Irma M. Olmedo, Assoc. Prof. Emerita, Curriculum Studies, College of Education
My language story starts when I arrived in NYC from Puerto Rico at the age of 8, speaking only Spanish. There were only 2 students in my 3rd grade class who knew Spanish and my teacher sat me next to Iris so she could help me. My biggest concern was how to say that I needed to go to the girls’ bathroom and so my cousins practiced that sentence with me while I was learning to say My name is ____. Fortunately, the teacher was patient and I was a good girl, always paying attention and repeating to myself what she said. By the end of the year I was at the top of the class in spelling and math. I was not so strong with reading because of my Spanish accent when I read out loud. I still remember my difficulty in reading words like “mischievous” or “make believe” and “naughty,” using a Spanish pronunciation for those words! I managed to do well academically during the rest of my schooling.
The challenge in Spanish class in high school was that Ms. Davis, my Spanish teacher, had little knowledge of or respect for Puerto Rican Spanish. She refused to accept common vocabulary that we used at home, like escritorio (pupitre), pluma (boligrafo). guineo (platano), chinas (naranjas). Only the vocabulary that she knew was considered acceptable. But as I learned English, I liked being able to stand on my own two feet to express myself. I also loved being able to choose books in English from the library and being able to read them.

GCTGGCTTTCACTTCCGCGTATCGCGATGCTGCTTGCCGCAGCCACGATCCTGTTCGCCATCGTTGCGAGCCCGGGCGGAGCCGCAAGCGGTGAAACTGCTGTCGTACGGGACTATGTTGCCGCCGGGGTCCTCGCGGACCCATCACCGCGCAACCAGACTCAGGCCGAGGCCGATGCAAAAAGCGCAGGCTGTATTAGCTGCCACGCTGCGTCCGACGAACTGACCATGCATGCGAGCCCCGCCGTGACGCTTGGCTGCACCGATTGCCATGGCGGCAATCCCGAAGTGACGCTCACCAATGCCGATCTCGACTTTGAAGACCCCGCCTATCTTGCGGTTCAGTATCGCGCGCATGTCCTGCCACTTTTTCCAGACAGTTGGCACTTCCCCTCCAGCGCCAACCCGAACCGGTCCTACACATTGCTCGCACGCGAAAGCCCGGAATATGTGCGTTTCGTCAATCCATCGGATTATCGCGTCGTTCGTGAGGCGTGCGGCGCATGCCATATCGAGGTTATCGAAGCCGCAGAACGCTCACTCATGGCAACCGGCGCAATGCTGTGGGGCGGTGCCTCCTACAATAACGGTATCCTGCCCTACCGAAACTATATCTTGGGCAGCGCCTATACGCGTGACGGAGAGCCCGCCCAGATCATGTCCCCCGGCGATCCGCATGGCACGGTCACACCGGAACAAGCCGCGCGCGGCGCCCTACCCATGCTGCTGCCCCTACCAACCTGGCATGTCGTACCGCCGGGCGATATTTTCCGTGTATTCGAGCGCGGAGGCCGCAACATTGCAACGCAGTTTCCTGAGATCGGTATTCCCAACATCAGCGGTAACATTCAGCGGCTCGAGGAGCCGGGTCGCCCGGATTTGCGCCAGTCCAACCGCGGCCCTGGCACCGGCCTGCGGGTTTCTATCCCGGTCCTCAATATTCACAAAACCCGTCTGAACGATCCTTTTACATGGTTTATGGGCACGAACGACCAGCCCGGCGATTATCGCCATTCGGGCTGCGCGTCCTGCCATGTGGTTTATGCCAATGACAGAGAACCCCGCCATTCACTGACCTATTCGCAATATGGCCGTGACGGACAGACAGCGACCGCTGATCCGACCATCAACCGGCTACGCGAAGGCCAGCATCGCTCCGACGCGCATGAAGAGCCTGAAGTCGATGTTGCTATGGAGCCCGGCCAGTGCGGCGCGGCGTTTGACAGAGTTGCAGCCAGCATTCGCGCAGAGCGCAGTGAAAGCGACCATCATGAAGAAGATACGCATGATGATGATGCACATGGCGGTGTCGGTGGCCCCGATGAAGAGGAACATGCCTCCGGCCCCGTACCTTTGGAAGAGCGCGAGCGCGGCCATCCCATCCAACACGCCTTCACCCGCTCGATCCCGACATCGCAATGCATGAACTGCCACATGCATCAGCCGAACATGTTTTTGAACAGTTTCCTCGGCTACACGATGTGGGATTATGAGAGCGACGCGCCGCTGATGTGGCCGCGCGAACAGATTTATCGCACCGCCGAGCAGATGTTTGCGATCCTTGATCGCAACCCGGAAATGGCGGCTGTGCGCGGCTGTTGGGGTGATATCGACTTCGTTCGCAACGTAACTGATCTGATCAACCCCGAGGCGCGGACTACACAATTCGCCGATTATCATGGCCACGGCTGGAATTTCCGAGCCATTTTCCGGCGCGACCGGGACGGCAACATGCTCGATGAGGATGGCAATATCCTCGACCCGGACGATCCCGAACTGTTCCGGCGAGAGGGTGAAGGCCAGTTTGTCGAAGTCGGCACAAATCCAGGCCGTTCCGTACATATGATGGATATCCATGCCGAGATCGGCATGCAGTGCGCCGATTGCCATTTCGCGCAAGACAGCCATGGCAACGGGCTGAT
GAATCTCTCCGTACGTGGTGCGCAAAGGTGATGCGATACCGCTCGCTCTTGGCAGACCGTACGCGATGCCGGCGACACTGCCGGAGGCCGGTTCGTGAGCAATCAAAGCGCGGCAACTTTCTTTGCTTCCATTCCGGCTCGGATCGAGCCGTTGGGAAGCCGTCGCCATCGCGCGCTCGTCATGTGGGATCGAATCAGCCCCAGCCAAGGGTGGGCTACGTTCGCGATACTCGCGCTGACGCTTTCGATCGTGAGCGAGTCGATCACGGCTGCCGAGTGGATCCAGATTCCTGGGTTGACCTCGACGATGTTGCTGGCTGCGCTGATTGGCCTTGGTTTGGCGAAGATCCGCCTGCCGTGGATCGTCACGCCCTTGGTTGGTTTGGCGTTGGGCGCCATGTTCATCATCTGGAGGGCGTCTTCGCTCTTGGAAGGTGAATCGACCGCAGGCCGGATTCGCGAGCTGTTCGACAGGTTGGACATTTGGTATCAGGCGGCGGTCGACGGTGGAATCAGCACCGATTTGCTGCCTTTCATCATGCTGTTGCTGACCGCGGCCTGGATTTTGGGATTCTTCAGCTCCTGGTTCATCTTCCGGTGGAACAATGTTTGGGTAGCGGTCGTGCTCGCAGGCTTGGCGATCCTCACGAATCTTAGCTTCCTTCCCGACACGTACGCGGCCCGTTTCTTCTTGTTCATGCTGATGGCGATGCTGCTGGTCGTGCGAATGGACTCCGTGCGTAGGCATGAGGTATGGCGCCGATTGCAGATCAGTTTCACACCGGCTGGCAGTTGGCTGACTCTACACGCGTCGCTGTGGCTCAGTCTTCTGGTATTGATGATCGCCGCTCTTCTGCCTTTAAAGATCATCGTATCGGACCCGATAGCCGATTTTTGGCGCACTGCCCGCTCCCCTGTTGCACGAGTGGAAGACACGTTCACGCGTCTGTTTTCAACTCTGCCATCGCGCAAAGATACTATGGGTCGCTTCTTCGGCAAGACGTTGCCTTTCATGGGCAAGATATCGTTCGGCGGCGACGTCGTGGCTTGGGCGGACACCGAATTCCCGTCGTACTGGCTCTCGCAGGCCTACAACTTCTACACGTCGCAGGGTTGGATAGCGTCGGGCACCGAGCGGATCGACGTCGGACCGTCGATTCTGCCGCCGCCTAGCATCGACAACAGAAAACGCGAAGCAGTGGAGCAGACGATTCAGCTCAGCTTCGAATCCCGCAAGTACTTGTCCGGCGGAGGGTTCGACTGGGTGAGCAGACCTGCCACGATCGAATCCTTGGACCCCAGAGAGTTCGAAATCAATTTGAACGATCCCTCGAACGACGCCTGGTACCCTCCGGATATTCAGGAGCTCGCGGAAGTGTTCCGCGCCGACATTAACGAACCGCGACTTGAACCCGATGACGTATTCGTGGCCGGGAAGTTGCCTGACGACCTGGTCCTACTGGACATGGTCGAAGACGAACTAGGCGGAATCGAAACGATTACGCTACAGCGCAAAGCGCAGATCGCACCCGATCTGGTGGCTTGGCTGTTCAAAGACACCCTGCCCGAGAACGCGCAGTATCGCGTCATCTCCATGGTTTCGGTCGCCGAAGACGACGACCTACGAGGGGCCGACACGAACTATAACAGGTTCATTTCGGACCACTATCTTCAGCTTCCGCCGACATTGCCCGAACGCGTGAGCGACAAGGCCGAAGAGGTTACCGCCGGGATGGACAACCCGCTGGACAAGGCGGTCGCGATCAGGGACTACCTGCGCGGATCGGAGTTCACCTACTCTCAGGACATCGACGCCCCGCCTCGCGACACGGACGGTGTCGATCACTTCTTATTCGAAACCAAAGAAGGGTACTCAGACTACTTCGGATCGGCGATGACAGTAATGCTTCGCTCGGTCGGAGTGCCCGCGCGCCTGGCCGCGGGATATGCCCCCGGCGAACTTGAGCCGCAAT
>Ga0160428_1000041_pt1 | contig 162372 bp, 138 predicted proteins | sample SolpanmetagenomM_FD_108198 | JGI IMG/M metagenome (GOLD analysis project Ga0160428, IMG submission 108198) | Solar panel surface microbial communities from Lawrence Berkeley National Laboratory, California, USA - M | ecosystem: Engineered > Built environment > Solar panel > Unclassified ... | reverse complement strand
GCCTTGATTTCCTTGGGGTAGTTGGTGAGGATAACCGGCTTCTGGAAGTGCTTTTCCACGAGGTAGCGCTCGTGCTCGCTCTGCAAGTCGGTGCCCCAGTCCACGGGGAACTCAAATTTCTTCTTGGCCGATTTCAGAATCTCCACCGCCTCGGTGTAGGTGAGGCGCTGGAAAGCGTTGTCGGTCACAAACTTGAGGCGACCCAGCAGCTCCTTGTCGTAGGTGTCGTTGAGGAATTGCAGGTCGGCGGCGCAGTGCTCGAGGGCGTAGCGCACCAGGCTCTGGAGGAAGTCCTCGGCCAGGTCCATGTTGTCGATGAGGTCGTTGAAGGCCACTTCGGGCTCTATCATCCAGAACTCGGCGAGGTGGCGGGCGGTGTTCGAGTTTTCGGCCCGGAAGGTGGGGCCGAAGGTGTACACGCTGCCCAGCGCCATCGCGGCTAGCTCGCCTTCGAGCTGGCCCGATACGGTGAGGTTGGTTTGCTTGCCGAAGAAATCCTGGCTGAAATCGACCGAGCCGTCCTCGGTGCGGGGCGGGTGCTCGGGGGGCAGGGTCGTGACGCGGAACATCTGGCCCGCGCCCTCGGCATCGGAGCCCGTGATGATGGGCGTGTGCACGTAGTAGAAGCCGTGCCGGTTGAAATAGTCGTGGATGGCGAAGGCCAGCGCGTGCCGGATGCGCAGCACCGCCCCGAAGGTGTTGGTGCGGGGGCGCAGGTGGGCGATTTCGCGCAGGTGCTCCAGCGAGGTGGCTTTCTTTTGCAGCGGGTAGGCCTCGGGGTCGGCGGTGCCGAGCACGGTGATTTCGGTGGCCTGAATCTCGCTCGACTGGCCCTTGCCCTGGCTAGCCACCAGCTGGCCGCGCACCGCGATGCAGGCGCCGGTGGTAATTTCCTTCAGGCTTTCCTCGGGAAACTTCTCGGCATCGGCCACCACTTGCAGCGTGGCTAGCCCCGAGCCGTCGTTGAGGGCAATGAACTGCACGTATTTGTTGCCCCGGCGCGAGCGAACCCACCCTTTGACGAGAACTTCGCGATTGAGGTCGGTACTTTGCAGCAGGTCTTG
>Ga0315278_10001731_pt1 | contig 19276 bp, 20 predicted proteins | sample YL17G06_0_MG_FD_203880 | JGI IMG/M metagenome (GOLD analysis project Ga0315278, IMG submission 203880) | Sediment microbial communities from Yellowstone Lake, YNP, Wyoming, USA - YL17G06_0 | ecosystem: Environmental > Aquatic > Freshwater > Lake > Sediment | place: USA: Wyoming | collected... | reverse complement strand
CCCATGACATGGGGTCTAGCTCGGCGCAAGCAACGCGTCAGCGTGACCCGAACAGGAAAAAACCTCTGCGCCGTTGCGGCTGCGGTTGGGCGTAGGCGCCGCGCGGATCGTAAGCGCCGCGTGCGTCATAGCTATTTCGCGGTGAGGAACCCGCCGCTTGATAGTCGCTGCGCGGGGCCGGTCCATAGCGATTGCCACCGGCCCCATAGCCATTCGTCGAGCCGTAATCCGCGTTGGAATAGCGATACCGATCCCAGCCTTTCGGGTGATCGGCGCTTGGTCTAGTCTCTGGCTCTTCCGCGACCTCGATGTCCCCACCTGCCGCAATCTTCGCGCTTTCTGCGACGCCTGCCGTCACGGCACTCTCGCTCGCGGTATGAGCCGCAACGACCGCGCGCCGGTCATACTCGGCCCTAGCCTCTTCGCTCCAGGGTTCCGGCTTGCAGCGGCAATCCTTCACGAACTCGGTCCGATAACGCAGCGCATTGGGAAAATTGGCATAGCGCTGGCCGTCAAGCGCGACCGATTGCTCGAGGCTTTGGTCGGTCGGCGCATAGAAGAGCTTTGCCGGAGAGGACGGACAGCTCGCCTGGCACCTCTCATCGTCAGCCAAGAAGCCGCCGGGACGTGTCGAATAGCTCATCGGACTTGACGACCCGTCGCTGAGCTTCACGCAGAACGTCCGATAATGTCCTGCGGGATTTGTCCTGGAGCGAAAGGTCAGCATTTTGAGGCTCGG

My knowledge of Spanish helped me with my studies of Latin and French in college. Because of my experiences as a child, and my love for my own language and culture, I became a high school Spanish teacher. After teaching Spanish for many years, I accompanied my husband to Germany for a Fulbright. What a treat to learn a new language, German, as an adult and be able to critique the language teaching approach of the Goethe Institute. Again, Spanish helped me with grammar, but not with pronunciation.
I came to UIC in 1993, in the College of Education, Department of Curriculum and Instruction. I taught there until 2009, graduate and undergraduate courses, some focusing on the preparation of teachers for children who spoke languages other than English.
My current language challenge is learning Chinese. My son-in-law is Chinese and I’ve visited his family in China, painfully doing my best, in situations where my 7-year-old granddaughter is doing fine communicating in Mandarin with family members and friends. My Spanish scarcely helps me here. And whatever I learn sounds more like Spanish than Mandarin!